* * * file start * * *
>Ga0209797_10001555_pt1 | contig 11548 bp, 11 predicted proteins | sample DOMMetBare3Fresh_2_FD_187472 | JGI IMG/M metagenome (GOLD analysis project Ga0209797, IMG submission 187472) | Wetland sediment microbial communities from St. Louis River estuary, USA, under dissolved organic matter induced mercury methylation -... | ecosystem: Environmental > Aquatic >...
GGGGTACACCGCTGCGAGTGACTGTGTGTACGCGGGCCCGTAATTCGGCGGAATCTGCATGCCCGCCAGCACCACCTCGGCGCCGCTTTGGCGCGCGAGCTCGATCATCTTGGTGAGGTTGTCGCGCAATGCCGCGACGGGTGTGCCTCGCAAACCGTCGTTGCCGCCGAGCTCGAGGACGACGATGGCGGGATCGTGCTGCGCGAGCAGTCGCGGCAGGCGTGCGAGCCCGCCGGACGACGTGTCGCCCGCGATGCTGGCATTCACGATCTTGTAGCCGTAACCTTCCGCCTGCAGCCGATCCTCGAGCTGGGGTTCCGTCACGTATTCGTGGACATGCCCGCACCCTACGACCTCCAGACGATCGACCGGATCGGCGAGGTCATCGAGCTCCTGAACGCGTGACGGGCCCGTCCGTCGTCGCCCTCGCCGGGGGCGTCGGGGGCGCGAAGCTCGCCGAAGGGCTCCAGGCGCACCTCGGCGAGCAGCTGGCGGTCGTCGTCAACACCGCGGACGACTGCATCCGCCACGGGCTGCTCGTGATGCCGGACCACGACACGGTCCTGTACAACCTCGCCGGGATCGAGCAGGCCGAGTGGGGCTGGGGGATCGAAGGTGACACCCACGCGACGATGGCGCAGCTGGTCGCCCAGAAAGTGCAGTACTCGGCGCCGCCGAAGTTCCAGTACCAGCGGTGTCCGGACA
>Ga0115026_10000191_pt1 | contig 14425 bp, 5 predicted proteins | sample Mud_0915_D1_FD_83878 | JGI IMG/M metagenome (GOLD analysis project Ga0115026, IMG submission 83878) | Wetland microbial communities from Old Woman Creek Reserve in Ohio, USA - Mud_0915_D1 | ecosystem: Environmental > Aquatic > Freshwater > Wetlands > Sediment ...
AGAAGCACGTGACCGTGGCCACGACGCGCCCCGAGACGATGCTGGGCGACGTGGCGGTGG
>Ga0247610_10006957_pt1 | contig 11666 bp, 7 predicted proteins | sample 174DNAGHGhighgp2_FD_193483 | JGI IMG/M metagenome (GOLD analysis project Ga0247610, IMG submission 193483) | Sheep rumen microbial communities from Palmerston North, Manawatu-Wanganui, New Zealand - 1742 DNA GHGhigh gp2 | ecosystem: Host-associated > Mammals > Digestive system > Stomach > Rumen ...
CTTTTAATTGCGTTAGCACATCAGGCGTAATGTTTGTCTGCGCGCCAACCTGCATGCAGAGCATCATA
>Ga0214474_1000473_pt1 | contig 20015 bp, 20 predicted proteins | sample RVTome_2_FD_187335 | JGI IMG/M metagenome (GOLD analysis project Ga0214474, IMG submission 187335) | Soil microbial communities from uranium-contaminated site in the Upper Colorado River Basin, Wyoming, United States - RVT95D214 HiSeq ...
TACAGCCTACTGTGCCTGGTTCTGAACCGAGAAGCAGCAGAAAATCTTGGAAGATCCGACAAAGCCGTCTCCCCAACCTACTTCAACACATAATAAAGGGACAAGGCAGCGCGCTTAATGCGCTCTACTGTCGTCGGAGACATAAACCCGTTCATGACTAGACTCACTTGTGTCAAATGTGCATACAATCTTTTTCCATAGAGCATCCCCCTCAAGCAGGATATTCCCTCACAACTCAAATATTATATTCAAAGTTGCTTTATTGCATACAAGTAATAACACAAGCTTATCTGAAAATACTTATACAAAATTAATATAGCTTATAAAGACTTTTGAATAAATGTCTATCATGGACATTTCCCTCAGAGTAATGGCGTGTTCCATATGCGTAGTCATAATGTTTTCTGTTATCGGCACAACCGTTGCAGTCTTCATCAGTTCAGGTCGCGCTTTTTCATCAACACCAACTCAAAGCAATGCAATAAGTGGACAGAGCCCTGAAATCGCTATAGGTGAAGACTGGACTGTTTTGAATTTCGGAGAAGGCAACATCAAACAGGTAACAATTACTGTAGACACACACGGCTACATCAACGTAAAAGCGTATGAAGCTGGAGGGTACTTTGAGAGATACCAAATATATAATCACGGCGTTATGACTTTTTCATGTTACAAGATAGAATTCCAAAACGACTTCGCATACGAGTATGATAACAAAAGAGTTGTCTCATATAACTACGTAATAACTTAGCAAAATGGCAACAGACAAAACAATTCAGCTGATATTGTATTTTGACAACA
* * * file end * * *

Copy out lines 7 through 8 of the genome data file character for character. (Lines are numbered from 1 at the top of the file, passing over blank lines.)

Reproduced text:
>Ga0214474_1000473_pt1 | contig 20015 bp, 20 predicted proteins | sample RVTome_2_FD_187335 | JGI IMG/M metagenome (GOLD analysis project Ga0214474, IMG submission 187335) | Soil microbial communities from uranium-contaminated site in the Upper Colorado River Basin, Wyoming, United States - RVT95D214 HiSeq ...
TACAGCCTACTGTGCCTGGTTCTGAACCGAGAAGCAGCAGAAAATCTTGGAAGATCCGACAAAGCCGTCTCCCCAACCTACTTCAACACATAATAAAGGGACAAGGCAGCGCGCTTAATGCGCTCTACTGTCGTCGGAGACATAAACCCGTTCATGACTAGACTCACTTGTGTCAAATGTGCATACAATCTTTTTCCATAGAGCATCCCCCTCAAGCAGGATATTCCCTCACAACTCAAATATTATATTCAAAGTTGCTTTATTGCATACAAGTAATAACACAAGCTTATCTGAAAATACTTATACAAAATTAATATAGCTTATAAAGACTTTTGAATAAATGTCTATCATGGACATTTCCCTCAGAGTAATGGCGTGTTCCATATGCGTAGTCATAATGTTTTCTGTTATCGGCACAACCGTTGCAGTCTTCATCAGTTCAGGTCGCGCTTTTTCATCAACACCAACTCAAAGCAATGCAATAAGTGGACAGAGCCCTGAAATCGCTATAGGTGAAGACTGGACTGTTTTGAATTTCGGAGAAGGCAACATCAAACAGGTAACAATTACTGTAGACACACACGGCTACATCAACGTAAAAGCGTATGAAGCTGGAGGGTACTTTGAGAGATACCAAATATATAATCACGGCGTTATGACTTTTTCATGTTACAAGATAGAATTCCAAAACGACTTCGCATACGAGTATGATAACAAAAGAGTTGTCTCATATAACTACGTAATAACTTAGCAAAATGGCAACAGACAAAACAATTCAGCTGATATTGTATTTTGACAACA